This spring hth® was lucky enough to have renowned underwater photographer Seth Casteel shoot our new online marketing campaign. Seth is the creator of the best-selling book Underwater Dogs. He followed that up with Underwater Puppies and Underwater Babies.

Here are a few of the images Seth took for hth®.


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Watching Seth work was fascinating, and it got us thinking: This is something other pool owners should try. We hope Seth’s story inspires you this summer.

Q&A with Seth:

Q: Where did you learn photography?

I am self-taught.

Q: How did Underwater Dogs come about?

I was photographing a Cavalier King Charles Spaniel named Buster back in 2010 in his backyard in California. The photo shoot was meant to be “on land,” but Buster decided he would rather be in the pool.

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Seth Casteel at the hth® shoot.

As I watched him dive in over and over again chasing his favorite mini tennis ball, I thought, “What does he look like under there!!” I left, bought a little point-and-shoot underwater camera, zipped back and jumped in. The resulting photos were the beginning of the series of underwater dogs.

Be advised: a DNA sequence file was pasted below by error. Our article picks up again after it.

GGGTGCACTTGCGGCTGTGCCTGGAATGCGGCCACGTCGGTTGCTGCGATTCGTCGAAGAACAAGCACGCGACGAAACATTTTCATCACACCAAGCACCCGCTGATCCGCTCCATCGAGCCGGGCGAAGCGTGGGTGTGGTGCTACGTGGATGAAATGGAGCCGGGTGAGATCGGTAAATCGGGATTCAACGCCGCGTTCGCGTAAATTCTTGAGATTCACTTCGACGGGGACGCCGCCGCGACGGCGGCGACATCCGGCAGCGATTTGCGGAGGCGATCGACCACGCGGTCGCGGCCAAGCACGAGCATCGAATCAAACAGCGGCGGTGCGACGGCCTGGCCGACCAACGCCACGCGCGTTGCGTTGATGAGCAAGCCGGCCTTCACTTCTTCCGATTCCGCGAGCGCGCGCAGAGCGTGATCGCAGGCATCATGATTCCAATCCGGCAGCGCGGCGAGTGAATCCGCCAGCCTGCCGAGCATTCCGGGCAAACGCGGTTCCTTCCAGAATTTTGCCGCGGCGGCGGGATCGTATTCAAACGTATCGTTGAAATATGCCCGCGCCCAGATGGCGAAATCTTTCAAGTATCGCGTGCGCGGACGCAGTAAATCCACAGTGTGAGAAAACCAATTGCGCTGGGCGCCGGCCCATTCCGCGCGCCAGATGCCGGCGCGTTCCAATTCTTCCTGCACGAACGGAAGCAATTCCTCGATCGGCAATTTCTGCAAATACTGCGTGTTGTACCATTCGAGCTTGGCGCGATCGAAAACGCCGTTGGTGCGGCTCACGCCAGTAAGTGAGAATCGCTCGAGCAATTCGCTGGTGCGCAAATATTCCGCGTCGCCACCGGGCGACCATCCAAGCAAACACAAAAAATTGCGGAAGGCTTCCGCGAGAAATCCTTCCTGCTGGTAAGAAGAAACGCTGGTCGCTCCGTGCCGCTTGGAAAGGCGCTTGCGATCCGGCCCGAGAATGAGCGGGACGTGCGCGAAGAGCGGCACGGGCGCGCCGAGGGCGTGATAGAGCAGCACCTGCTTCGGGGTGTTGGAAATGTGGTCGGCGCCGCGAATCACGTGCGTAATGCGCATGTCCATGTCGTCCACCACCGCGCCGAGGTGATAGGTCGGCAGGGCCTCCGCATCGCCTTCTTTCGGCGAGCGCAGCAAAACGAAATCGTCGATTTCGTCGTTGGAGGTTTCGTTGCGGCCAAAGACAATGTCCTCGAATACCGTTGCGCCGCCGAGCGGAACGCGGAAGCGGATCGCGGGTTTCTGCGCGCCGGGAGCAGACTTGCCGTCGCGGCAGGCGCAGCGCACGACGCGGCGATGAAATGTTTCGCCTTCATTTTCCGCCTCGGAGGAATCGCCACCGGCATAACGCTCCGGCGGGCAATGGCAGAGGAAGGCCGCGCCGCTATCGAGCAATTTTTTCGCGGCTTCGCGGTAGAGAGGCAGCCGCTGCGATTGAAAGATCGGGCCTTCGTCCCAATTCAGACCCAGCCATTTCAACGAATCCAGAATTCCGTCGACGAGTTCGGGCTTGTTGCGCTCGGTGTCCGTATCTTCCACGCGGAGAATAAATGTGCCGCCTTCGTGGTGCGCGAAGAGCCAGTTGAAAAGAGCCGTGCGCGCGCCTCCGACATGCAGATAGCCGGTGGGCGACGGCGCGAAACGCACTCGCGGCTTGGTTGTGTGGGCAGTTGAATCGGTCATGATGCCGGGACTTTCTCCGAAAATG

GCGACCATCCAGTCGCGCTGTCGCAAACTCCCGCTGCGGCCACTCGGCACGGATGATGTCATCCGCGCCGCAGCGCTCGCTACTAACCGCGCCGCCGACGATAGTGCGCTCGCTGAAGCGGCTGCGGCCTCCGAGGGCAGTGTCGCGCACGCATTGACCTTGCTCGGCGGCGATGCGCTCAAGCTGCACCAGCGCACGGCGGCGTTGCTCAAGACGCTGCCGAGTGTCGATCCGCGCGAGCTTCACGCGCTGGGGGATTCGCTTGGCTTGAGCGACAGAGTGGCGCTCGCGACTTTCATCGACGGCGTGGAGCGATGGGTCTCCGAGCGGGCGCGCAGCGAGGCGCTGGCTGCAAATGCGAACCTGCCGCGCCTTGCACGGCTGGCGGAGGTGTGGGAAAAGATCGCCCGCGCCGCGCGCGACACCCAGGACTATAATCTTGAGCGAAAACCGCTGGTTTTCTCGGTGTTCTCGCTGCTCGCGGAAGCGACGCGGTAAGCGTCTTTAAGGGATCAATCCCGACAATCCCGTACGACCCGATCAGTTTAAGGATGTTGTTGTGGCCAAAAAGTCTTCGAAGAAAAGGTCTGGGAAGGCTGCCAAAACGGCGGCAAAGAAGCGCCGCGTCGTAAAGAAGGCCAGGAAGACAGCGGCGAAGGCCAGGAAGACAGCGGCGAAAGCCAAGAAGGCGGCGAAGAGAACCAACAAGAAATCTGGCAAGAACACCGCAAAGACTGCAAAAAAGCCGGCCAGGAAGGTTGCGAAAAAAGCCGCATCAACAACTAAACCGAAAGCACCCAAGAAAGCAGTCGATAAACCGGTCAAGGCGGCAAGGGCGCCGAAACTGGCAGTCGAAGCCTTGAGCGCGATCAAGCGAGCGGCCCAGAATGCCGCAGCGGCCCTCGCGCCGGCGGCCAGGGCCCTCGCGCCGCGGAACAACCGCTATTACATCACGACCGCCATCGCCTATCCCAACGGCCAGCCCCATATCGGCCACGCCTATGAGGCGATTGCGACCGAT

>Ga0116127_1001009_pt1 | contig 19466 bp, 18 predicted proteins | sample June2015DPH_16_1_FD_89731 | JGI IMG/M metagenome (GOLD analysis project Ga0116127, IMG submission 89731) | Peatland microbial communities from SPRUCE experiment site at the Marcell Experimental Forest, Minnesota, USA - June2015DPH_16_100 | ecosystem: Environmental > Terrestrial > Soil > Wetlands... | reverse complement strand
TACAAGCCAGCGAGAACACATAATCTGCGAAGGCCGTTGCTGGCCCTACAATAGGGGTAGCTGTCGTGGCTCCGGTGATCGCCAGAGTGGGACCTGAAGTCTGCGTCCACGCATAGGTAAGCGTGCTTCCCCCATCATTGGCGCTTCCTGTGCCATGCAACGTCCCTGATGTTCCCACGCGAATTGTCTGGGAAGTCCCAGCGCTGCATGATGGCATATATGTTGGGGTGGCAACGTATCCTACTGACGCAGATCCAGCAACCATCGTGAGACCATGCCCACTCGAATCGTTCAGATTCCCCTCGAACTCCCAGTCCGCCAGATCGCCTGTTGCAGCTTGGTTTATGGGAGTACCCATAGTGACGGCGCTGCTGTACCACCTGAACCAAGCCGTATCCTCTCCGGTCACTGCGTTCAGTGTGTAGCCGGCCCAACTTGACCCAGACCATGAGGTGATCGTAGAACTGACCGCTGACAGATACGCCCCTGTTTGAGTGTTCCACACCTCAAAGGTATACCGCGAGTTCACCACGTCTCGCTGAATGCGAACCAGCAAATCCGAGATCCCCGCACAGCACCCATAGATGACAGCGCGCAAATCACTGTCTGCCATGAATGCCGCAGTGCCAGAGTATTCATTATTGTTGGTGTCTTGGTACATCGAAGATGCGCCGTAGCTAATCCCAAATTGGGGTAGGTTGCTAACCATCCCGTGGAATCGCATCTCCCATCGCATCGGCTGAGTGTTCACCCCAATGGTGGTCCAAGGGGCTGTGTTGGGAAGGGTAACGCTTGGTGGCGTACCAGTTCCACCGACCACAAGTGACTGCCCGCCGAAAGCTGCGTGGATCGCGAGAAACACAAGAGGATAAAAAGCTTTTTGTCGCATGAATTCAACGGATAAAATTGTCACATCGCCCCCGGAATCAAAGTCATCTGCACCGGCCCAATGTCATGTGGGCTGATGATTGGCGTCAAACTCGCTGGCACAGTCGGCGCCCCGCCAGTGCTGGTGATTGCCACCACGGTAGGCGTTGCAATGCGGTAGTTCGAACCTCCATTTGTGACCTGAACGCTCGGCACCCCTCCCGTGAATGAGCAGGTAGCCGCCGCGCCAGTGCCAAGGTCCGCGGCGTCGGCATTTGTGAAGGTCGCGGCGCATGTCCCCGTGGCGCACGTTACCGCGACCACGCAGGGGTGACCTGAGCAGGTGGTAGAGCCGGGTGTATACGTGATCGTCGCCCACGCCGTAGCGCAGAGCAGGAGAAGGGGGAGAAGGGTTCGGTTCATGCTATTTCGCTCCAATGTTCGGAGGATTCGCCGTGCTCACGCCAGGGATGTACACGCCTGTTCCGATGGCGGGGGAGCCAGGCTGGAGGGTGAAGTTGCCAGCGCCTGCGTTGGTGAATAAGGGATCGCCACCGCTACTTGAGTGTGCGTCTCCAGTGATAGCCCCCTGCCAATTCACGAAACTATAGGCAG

Q: Is it true that you spent the last $ on your credit card to buy an underwater camera housing?

The point-and-shoot camera was a good start, but I needed improved gear to fully pursue this project, so I spent the last available credit I had on my credit card to buy an underwater housing designed for surf photographers. My friends told me, “Why are you doing that! You should photograph weddings!” I said, “I am not a wedding photographer. I am a dog photographer.” Months later, to my surprise, the series of images I created with the housing became a viral sensation on the Internet, resulting in a book deal with Little, Brown and Company, opportunities with National Geographic and The New York Times, international art exhibitions and the launch of OnePictureSaves.com.


Underwater photography tips for beginners.

  • Practice your dive skills first. The longer you can stay under, the better results you’ll have.
  • Shoot close to your subject. Underwater, you’re not as close as you think.
  • Try shooting upward. Having the subject above you adds drama.
  • Use the flash, and work on balancing it with the ambient light to make your shots more dramatic.
  • Fire away. Take advantage of the instant gratification of digital photography and shoot lots of pictures. Practice, experiment and have fun.

Seth’s always doing something new. You can follow him here:

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